+ Has your company assessed its capitalization threshold to scope out low-value leases? (This may also be a good time to update or adopt a good capitalization policy for your organization)

+ Does your company have any sublease arrangements?

Once all leasing arrangements have been identified, preparing for the updated accounting under the new standard will need to be addressed. One of the key challenges of adopting the new standard is that the data requirements are extensive. For purposes of the transition, some of the key data points that will need to be identified include the following:

+ Lease terms and dates (commencement, renewals, extensions, purchase options, early termination, etc.)

+ Payment details (timing of payments, amounts, purchase options)

+ Other existing accounting (prepaid or deferred rent or lease balances)

+ Discount rates (the new standard requires the lessee to measure the lease liability and corresponding ROU asset using the rate implicit in the leasing terms, or if not known, an incremental borrowing rate.)

Additional guidance is available related to discount rates, incremental borrowing rates and the application of those rates, and the judgments and estimates needed for the measurements - that discussion is overly complex for this communication. Please reach out to your Gardiner + Company auditors for additional information on this topic.

Prior to adoption of ASC 842, many companies didn’t spend many resources or used fairly simple tools as capital leases were fairly easy to identify and accounting for operating leases was very straightforward. This is not the case today as virtually all leases will be on the balance sheet. Depending on the  number  of  leases you identify, you may find that Excel will provide the  tools necessary to track and compute the information necessary. We believe this won’t be the case for most. Similarly, to what Gardiner + Company does today for property, plant, and equipment (having software we use to help manage your depreciation schedules), we have  been extensively looking at lease software to assist our firm, and ultimately your company, by providing the tools necessary to assist in managing the lease accounting as it will be more difficult than it has ever been in the past. We have elected to use a product called NetLease. Of course, you are more than welcomed to research your own software to provide the information  necessary  for  the new accounting, but we also have some options available for you to purchase NetLease through us at a discount, or have us implement NetLease for you as a service. Please reach out for more information on this product we will be working with.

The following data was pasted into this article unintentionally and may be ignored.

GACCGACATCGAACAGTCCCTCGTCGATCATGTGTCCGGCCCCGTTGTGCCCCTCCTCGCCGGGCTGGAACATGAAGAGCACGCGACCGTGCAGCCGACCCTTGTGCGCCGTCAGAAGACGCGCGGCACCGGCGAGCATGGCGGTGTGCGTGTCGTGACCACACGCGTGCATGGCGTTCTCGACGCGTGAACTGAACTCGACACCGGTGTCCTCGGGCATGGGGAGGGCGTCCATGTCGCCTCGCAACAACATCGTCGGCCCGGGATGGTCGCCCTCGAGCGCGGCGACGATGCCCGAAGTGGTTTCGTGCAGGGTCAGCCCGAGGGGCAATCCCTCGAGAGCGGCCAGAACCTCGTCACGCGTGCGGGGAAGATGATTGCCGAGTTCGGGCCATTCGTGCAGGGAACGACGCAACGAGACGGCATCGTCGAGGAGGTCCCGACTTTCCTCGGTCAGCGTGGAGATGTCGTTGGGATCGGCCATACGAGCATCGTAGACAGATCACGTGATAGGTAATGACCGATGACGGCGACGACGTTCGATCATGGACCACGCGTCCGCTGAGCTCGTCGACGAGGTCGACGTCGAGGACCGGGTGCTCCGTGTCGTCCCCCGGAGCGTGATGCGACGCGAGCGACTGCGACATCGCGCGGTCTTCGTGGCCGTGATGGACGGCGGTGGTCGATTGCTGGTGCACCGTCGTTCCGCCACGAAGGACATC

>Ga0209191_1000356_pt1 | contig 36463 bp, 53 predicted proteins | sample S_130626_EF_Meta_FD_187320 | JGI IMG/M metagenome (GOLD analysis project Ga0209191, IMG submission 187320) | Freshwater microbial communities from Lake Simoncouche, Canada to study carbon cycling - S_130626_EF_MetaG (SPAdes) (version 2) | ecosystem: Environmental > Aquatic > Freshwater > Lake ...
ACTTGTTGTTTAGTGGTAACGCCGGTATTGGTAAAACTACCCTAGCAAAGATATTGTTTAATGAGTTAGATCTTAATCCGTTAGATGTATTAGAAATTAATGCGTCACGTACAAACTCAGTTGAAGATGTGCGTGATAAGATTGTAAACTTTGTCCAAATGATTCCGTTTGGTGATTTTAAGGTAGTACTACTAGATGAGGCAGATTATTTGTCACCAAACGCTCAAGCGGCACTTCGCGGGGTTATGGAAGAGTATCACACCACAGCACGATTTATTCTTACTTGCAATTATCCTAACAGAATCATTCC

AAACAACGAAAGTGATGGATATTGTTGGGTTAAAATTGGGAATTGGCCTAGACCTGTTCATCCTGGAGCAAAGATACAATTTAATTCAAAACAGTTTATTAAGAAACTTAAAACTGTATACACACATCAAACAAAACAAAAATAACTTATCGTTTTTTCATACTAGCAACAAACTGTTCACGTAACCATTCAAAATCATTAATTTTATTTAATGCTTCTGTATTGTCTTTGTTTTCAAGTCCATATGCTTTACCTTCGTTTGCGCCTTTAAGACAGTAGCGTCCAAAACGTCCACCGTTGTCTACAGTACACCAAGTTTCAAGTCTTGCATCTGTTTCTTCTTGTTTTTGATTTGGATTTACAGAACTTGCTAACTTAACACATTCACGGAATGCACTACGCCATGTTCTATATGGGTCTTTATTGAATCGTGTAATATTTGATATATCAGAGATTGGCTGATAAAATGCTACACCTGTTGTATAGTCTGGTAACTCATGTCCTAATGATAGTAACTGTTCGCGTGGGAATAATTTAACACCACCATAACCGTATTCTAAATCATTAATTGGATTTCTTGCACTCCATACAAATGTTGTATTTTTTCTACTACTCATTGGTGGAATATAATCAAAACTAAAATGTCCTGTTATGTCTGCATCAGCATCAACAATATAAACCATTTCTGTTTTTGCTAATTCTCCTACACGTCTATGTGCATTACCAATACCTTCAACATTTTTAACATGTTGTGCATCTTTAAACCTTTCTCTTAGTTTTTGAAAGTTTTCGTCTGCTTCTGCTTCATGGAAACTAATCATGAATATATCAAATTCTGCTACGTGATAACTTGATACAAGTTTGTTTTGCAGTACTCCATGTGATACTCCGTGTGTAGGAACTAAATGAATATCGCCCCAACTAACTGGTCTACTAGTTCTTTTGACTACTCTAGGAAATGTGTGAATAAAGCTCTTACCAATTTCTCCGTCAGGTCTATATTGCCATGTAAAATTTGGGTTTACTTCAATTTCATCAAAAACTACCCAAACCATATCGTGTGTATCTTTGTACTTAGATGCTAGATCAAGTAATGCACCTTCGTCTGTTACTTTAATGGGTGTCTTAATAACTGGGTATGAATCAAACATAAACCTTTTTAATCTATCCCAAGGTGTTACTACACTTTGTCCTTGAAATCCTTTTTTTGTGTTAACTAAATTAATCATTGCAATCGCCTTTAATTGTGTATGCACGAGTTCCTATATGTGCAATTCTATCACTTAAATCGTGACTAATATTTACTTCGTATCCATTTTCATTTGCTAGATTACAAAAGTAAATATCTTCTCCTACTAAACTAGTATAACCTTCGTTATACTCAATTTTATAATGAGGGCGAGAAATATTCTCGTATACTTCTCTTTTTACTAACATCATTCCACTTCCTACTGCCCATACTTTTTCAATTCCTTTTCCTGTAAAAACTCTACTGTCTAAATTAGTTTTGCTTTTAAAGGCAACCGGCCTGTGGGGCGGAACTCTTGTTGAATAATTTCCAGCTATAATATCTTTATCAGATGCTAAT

We can certainly assist your company with the transition to the new accounting required under ASC 842, but accounting for these transactions correctly starts internally. For some with very few leasing arrangements, this new standard may not be a big lift, but I believe many will find they have a surprising number of leasing arrangements once they have gone through the identification process, making this a more difficult and complex process. For many companies today, you are in the implementation period, for the rest, you need to be considering the impact on the monthly reporting process and the resources necessary to properly account for the new standard. Like it or not, the time is here!